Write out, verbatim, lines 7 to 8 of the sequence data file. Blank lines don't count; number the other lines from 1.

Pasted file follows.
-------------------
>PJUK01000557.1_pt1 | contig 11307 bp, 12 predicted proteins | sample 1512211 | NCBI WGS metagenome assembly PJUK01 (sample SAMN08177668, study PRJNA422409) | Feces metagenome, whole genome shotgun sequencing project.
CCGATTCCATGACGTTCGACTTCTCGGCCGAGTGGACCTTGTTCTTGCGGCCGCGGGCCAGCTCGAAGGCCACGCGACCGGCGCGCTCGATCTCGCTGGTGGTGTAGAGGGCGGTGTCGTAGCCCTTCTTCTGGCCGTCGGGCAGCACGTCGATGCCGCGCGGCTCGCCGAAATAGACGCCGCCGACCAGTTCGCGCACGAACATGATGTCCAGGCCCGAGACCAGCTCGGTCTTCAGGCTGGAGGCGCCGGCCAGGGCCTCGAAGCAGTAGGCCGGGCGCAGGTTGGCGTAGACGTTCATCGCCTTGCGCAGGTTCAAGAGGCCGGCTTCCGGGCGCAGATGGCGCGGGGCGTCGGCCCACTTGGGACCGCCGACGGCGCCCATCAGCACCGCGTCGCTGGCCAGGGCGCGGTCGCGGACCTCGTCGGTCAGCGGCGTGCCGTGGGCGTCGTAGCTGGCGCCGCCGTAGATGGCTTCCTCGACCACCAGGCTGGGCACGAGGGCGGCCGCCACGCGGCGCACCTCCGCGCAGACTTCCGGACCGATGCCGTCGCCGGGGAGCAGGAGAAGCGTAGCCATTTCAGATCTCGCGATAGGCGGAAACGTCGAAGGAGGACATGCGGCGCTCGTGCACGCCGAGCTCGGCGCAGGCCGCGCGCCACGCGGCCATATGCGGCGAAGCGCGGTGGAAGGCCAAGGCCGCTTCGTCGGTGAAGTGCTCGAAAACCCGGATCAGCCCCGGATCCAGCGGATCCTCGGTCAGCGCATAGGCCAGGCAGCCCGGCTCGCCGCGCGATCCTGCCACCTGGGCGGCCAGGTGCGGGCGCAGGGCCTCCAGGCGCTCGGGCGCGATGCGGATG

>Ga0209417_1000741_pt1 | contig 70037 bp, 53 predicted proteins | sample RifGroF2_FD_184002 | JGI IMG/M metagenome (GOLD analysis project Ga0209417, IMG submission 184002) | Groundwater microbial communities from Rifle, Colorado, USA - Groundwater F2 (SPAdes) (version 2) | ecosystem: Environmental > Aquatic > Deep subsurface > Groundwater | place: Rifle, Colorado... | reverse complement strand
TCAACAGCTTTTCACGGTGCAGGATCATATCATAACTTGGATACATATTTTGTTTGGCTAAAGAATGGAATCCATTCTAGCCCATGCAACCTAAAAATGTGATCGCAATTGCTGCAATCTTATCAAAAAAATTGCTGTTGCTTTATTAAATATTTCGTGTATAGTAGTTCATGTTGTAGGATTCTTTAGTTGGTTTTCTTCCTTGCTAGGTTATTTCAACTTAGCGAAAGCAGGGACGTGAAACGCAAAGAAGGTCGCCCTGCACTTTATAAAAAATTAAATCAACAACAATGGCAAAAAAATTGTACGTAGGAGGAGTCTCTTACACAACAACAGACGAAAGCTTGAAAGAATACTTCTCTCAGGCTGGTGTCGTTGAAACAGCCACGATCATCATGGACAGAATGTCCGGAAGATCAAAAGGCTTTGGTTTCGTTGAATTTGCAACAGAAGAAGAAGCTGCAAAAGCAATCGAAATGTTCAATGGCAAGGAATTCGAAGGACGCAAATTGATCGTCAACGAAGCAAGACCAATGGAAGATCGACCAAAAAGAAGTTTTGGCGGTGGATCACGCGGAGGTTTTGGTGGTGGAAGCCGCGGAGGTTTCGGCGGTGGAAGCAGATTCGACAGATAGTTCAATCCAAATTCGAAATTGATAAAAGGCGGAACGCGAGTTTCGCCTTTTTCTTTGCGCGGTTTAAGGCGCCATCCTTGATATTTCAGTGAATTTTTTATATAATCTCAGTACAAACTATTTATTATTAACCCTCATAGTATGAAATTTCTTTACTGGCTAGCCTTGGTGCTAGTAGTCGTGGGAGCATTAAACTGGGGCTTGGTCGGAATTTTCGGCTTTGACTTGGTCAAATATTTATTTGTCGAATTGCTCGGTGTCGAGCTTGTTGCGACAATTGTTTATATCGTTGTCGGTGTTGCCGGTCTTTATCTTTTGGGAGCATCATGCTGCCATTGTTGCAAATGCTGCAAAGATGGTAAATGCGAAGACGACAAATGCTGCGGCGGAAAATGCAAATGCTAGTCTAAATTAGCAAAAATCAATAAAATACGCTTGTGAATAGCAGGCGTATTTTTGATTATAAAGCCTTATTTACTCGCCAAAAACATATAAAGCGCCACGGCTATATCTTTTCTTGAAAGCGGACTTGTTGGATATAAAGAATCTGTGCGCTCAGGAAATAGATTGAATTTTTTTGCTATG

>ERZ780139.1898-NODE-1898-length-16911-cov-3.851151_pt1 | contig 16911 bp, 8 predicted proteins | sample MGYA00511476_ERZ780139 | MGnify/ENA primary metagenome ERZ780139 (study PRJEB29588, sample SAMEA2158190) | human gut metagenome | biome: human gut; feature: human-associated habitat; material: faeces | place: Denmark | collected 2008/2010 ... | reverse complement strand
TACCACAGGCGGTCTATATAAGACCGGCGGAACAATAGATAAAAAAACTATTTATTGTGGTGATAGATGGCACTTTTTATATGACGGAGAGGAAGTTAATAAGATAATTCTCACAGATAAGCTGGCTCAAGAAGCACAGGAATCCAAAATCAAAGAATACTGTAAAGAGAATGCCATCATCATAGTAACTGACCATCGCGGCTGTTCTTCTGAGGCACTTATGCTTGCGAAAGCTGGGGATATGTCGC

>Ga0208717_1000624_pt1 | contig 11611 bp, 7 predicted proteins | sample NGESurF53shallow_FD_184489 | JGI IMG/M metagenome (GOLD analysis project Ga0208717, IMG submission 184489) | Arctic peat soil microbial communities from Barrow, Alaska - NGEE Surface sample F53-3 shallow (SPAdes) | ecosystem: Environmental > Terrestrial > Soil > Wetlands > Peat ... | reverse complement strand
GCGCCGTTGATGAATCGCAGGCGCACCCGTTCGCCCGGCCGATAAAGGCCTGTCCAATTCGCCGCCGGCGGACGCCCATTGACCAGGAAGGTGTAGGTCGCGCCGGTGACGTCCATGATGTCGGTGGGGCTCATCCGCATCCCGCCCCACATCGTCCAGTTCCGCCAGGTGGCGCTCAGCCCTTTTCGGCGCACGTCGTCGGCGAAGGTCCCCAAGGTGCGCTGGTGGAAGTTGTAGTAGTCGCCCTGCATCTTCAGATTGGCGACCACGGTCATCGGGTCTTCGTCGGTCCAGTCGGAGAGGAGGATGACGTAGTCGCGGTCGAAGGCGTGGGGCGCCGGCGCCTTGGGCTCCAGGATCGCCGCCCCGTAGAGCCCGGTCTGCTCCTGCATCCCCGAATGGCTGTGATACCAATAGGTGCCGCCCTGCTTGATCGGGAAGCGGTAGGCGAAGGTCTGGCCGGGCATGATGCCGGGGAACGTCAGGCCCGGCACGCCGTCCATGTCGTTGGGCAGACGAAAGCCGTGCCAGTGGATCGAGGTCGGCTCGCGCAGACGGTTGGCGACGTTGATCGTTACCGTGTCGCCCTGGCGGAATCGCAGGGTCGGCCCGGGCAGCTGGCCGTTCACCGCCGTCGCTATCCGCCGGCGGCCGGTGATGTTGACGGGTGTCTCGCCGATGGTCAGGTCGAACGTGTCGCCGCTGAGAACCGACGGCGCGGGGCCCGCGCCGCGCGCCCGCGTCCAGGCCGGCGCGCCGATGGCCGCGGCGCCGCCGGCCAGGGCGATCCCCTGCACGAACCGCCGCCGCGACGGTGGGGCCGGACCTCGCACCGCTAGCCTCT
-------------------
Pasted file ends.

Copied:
>Ga0208717_1000624_pt1 | contig 11611 bp, 7 predicted proteins | sample NGESurF53shallow_FD_184489 | JGI IMG/M metagenome (GOLD analysis project Ga0208717, IMG submission 184489) | Arctic peat soil microbial communities from Barrow, Alaska - NGEE Surface sample F53-3 shallow (SPAdes) | ecosystem: Environmental > Terrestrial > Soil > Wetlands > Peat ... | reverse complement strand
GCGCCGTTGATGAATCGCAGGCGCACCCGTTCGCCCGGCCGATAAAGGCCTGTCCAATTCGCCGCCGGCGGACGCCCATTGACCAGGAAGGTGTAGGTCGCGCCGGTGACGTCCATGATGTCGGTGGGGCTCATCCGCATCCCGCCCCACATCGTCCAGTTCCGCCAGGTGGCGCTCAGCCCTTTTCGGCGCACGTCGTCGGCGAAGGTCCCCAAGGTGCGCTGGTGGAAGTTGTAGTAGTCGCCCTGCATCTTCAGATTGGCGACCACGGTCATCGGGTCTTCGTCGGTCCAGTCGGAGAGGAGGATGACGTAGTCGCGGTCGAAGGCGTGGGGCGCCGGCGCCTTGGGCTCCAGGATCGCCGCCCCGTAGAGCCCGGTCTGCTCCTGCATCCCCGAATGGCTGTGATACCAATAGGTGCCGCCCTGCTTGATCGGGAAGCGGTAGGCGAAGGTCTGGCCGGGCATGATGCCGGGGAACGTCAGGCCCGGCACGCCGTCCATGTCGTTGGGCAGACGAAAGCCGTGCCAGTGGATCGAGGTCGGCTCGCGCAGACGGTTGGCGACGTTGATCGTTACCGTGTCGCCCTGGCGGAATCGCAGGGTCGGCCCGGGCAGCTGGCCGTTCACCGCCGTCGCTATCCGCCGGCGGCCGGTGATGTTGACGGGTGTCTCGCCGATGGTCAGGTCGAACGTGTCGCCGCTGAGAACCGACGGCGCGGGGCCCGCGCCGCGCGCCCGCGTCCAGGCCGGCGCGCCGATGGCCGCGGCGCCGCCGGCCAGGGCGATCCCCTGCACGAACCGCCGCCGCGACGGTGGGGCCGGACCTCGCACCGCTAGCCTCT